If you’re a college football fan, that’s one of those trips you dream your whole life about taking. And most people don’t get to go and play there. That’s a huge trip for us.
streak like that. I was a few years out of college and could afford to travel a little bit and just started going. After four or five years, I realized it had been a while and I just kept it up.” The last Bulldogs game Pittman missed was the 2000 O’ahu Bowl, the final game of Jim Donnan’s five-year coaching tenure (Georgia defeated Virginia 37-14). His streak began on Sept. 1, 2001, when the Richt-coached Bulldogs bested Arkansas State 45-17.
Long Way to Go Of course, Pittman – the chief operating officer of Athens-based Williams & Associates – has a long way to go to catch up to at least two considerably longer streaks. Griffin resident Dwayne Gilbert saw his 500th consecutive game on Nov. 14, 2015 at Auburn and just last season ended his run. And the late Herschel Scott of Monroe – who was good friends with Gilbert -- attended 471 straight games, a 41-year run. The 90-year-old Gilbert says that after attending the Bulldogs’ game at Ole Miss last fall, he decided to bring his 45-year streak to an end. “Going to Mississippi last year was hard on me,” says Gilbert. “I went to see my doctor the next week and he told me (the streak) was getting the best of me so it would be wise for me to pick and choose games. Two weeks later was the game at South Carolina and I didn’t go, bringing my steak to an end at 208 games.” Upon seeing his first Georgia game in 1948 (the Bulldogs defeated Georgia Tech 41-13 to win the SEC title), Gilbert says he “was hooked forever.” He’s been recognized by the NCAA and ESPN for his devotion and after years of parking his RV under the bridge near the stadium, he’s now got a spot at Bulldog Park and plans to attend every home game in 2017, with a solitary road trip to Vanderbilt on Oct. 7.
“Hopefully that won’t be too strenuous,” he quips. Pittman expresses his admiration for the longer streaks and what those diehard fans went through – which in some cases meant leaving hospital beds or coming to games in less-than-hale health – to keep their respective stretches alive. “It’s just amazing. It’s been 16 years since I missed one, but it takes a lot of work,” he says. “It’s hard to say if I’d leave the hospital for a game – I guess it depends on what you’re in the hospital for. I’d like to say I would. I’ve been to so many games now that I don’t know how I would react if I knew a game was going on and I wasn’t there. That’s the mentality about it. I don’t remember not being there.” There’s only been one occasion when it appeared as if Pittman would miss a game. In November 2012, he had reconstructive knee surgery on a Monday but five days later was still able to attend the Bulldogs’ 38-0 thrashing of Auburn at Jordan-Hare Stadium. “That’s the closest I’ve come to missing a game in the last 16 years,” he says. The Wilkes County native has visited every Southeastern Conference stadium, with the exception of Florida’s Ben Hill Griffin Stadium (because Georgia has only played there once in the last 66 years) and Texas A&M’s Kyle Field (the Bulldogs and Aggies have yet to meet in conference play).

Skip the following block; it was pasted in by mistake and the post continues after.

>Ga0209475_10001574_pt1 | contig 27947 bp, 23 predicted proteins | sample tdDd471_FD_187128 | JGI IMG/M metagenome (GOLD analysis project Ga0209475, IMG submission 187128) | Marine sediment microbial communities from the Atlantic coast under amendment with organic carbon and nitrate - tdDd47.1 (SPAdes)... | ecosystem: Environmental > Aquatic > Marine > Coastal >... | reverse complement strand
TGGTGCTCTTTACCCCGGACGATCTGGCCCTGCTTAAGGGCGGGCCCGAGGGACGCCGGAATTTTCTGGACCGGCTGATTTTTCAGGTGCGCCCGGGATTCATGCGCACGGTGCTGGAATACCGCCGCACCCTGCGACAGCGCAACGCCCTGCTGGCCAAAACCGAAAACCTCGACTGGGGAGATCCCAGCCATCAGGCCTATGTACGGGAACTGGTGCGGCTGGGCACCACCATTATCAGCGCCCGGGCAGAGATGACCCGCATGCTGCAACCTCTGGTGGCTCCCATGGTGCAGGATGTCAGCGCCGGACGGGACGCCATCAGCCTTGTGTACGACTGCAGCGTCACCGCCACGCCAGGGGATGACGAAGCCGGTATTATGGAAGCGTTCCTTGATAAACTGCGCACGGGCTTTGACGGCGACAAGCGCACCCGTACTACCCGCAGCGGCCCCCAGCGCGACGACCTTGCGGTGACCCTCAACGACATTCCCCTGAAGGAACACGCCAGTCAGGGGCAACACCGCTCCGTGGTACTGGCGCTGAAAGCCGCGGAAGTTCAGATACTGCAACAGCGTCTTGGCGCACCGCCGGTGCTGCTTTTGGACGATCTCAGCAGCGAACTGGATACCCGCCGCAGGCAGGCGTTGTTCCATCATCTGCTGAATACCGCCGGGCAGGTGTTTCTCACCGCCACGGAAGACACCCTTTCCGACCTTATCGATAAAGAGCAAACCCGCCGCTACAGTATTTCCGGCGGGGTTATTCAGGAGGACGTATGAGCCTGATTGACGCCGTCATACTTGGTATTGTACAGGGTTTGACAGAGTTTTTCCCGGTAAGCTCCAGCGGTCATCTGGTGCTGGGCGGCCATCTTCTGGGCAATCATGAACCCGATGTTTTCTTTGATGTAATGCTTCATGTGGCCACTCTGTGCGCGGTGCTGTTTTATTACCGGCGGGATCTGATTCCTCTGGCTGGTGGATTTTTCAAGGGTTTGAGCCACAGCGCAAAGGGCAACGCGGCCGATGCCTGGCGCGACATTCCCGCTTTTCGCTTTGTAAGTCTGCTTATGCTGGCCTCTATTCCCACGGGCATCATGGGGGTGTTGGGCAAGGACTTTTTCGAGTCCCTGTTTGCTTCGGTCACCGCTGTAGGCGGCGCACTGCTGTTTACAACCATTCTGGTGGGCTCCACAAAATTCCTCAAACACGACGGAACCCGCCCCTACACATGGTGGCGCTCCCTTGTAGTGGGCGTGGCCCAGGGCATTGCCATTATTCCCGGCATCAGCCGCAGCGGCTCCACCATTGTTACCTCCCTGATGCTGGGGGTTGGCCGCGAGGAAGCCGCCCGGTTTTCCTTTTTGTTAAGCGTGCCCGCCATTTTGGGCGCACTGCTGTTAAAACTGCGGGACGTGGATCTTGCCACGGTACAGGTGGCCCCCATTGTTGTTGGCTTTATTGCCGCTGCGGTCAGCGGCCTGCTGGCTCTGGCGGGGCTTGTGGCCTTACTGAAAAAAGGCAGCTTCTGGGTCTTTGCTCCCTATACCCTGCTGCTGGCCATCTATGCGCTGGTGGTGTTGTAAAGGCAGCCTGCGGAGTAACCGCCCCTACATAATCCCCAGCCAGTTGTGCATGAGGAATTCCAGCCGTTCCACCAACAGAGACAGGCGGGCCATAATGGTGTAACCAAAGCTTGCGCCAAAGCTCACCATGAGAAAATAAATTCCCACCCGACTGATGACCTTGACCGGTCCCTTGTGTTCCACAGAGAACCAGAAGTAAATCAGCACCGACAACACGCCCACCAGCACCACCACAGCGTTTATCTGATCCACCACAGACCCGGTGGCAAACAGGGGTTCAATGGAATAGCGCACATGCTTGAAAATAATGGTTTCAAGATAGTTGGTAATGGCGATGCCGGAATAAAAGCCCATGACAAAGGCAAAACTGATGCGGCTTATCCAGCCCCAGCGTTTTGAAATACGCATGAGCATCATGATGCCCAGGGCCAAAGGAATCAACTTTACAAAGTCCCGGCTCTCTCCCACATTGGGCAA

On the Road With the exception of bowl games and occasional trips to Clemson, Pittman assents Georgia’s non-SEC road games over the past 16 years have been somewhat underwhelming. In the last 16 years, the Bulldogs have ventured to regularseason contests in Tempe, Arizona (2008), Stillwater, Oklahoma (2009) and Boulder, Colorado (2010), but otherwise have limited their travels to league schools. “A lot of SEC schools don’t play big-time out-of-
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